• Composable abstractions such that the lower abstractions are specialized towards the needs of scaled businesses, and the higher abstractions are specialized towards rapid development. Users select the abstraction appropriate to their current needs, and migrate to lower abstractions as their needs become more sophisticated. An example here might be prototypers starting with AWS Lambda, graduating to Amazon ECS when they require in-memory state for performance reasons, and then a small subset moving to AWS EC2 if they truly require persistent state.

  • Invest explicitly with clear thresholds a new business line needs to hit before receiving additional funding. This helps address "zombie business lines" which are supported by your most successful business lines' profit, but which are not on the path to product-market fit. As a corrolary, having a clear deprecation path for new business lines is a powerful enabler of this kind of thing. Without a deprecation strategy, even challenged business lines become difficult to extract yourself from. (That is an advantage that small, single line busineses have over lager ones: they can simply close.)

  • Deprecate explicitly when things don't ramp properly, or market conditions pull your product out of product-market fit. Deprecating things is very hard, but the alternative is worse: a slow, ambiguous languishing. (I'm raising a pet theory that companies which excel at deprecation maintain their velocity of innovation longer than those that excel at maintenance.)


The other dimension of headcount planning that can be difficult is that there are enough independent decisions made by different folks, that you can easily find yourself in an accidental prisoner's dilemma.

Prisoner's dilemma two-by-two grid, showing each player can cooperate or defect.

Because headcount allocation is generally zero-sum, there are sometimes "winners" and "losers", meaning folks who do or don't get their requests fulfilled. Sure, sometimes success is defined by by who is the most compelling writer or who is the most connected, but I think most headcount problems are related to:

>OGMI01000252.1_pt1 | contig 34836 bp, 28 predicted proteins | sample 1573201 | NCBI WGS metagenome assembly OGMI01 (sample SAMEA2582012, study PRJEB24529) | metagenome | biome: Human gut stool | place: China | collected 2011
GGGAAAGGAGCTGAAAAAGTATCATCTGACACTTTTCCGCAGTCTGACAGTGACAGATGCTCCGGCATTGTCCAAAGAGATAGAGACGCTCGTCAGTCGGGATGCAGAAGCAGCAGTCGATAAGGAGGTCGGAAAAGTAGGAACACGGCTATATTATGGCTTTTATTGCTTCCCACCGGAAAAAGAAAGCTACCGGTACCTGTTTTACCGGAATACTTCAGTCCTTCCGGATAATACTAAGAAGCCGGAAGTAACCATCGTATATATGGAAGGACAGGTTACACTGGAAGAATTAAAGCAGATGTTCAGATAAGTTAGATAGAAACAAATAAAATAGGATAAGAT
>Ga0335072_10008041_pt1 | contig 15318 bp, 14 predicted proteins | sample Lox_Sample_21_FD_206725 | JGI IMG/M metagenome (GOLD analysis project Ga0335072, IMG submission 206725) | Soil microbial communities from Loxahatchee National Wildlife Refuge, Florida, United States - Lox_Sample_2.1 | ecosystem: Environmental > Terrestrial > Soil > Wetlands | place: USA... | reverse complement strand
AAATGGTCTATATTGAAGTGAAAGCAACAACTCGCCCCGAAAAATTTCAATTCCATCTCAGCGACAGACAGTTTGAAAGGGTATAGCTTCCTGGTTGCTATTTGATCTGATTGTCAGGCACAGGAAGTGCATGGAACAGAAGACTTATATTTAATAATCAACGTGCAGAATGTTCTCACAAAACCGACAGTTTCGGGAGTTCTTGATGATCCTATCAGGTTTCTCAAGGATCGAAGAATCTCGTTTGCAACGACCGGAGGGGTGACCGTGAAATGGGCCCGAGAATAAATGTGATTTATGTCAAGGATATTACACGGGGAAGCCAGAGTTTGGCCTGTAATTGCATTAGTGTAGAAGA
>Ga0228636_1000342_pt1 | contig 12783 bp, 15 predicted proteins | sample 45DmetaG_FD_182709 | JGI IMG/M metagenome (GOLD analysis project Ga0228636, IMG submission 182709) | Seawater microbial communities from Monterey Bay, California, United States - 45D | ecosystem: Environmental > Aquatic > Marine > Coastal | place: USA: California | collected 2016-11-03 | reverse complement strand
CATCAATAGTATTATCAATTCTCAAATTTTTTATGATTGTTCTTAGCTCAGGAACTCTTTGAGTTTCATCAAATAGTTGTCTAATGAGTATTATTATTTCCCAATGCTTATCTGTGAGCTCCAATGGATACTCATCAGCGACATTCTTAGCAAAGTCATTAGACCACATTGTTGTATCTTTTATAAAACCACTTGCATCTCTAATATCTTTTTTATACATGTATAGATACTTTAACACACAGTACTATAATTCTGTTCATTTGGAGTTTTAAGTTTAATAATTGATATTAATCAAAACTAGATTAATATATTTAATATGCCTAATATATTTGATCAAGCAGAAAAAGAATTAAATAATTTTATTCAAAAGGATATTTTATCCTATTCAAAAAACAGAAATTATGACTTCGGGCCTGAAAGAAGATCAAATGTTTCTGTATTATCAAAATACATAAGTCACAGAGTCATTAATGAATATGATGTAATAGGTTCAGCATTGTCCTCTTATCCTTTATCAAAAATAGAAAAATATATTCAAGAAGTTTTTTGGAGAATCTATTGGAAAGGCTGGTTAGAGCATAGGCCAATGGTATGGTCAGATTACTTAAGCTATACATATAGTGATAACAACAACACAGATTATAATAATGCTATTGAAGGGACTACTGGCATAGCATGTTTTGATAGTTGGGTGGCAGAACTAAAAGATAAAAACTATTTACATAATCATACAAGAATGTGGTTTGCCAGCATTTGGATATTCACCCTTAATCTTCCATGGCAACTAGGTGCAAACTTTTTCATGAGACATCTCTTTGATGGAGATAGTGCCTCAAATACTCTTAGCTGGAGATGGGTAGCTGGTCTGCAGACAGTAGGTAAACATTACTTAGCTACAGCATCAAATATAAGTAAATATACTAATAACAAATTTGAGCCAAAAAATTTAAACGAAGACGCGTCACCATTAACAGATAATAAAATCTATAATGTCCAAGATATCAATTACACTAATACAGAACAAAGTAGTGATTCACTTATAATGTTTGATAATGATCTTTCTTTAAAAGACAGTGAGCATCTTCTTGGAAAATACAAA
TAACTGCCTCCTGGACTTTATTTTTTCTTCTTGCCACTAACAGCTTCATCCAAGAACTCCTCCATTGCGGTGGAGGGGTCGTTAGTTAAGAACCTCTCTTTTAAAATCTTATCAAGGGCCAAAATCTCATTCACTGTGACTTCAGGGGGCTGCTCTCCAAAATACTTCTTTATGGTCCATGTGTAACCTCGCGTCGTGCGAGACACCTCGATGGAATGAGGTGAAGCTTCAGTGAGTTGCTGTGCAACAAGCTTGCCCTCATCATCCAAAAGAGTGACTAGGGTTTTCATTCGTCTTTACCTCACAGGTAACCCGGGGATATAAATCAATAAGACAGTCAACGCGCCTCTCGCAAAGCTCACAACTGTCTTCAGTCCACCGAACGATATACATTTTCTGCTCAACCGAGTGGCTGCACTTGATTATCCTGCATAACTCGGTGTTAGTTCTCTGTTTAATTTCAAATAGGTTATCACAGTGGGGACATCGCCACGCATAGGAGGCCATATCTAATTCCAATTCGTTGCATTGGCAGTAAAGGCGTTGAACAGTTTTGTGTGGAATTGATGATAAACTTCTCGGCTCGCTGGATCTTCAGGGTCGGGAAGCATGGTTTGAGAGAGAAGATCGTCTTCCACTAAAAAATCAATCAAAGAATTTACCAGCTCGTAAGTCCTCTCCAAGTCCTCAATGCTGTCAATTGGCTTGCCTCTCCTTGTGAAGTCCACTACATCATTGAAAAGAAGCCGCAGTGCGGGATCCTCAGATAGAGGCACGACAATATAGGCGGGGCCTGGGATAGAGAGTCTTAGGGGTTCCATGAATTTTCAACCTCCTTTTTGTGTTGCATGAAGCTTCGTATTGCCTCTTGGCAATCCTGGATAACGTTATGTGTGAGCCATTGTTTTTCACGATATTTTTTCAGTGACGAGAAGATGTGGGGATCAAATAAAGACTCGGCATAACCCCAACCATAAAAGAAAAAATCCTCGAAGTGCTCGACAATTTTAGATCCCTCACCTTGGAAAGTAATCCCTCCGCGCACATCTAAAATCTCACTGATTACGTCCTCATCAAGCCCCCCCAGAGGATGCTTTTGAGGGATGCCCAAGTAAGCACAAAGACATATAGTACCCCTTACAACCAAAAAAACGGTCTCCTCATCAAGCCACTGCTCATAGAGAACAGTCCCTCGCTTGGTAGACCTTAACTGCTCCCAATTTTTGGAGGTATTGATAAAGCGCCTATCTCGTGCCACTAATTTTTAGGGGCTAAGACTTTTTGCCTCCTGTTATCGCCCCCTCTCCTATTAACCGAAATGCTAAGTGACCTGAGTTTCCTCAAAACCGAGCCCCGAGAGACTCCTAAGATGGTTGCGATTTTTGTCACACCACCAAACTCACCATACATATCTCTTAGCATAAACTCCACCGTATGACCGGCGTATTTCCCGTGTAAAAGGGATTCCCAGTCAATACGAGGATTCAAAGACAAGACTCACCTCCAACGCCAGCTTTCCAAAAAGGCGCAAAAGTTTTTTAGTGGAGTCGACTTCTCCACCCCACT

1. folks making the decisions having to make their decisions without knowing the decisions made by others, e.g. synchronous turns, and
  2. not knowing how many rounds of negotiation will occur, e.g. will these numbers stick or will we do a refresh in a quarter, will we get to adjust our ask later in this process, etc.

Some of the approaches I've used here are:

  • Make visible asks to ensure that other folks are aware of what you're doing, and can at least incorporate your actions into theirs! If the largest organizations do their plans visibly, then everything else can fall into place.

  • Headcount reviews with your peer teams where everyone discusses their planned escalation are a particularly effective way to make visible asks. They're also couple well with project roadmap reviews effectively to identify hidden prioritization decisions to be made.

  • Scalable headcount asks instead of fixed asks. For example, get approval for a ratio of infrastructure to product engineers instead of asking for 100 infrastructure engineers. Then your asks will be scaled to other asks, protecting you from uncertainty over of the number of rounds of others' decisions.

  • Maintain a buffer of headcount beyond your expected need, to create some flexibility for future adjustments. I think this is often bad behavior to be avoided. In a sufficient burdensome process, it's probably the most effective behavior, and best for the company. This is significantly less "bad" behavior if folks implement buffers consistently across teams/organizations.

How do you handle balance resourcings across a growing company?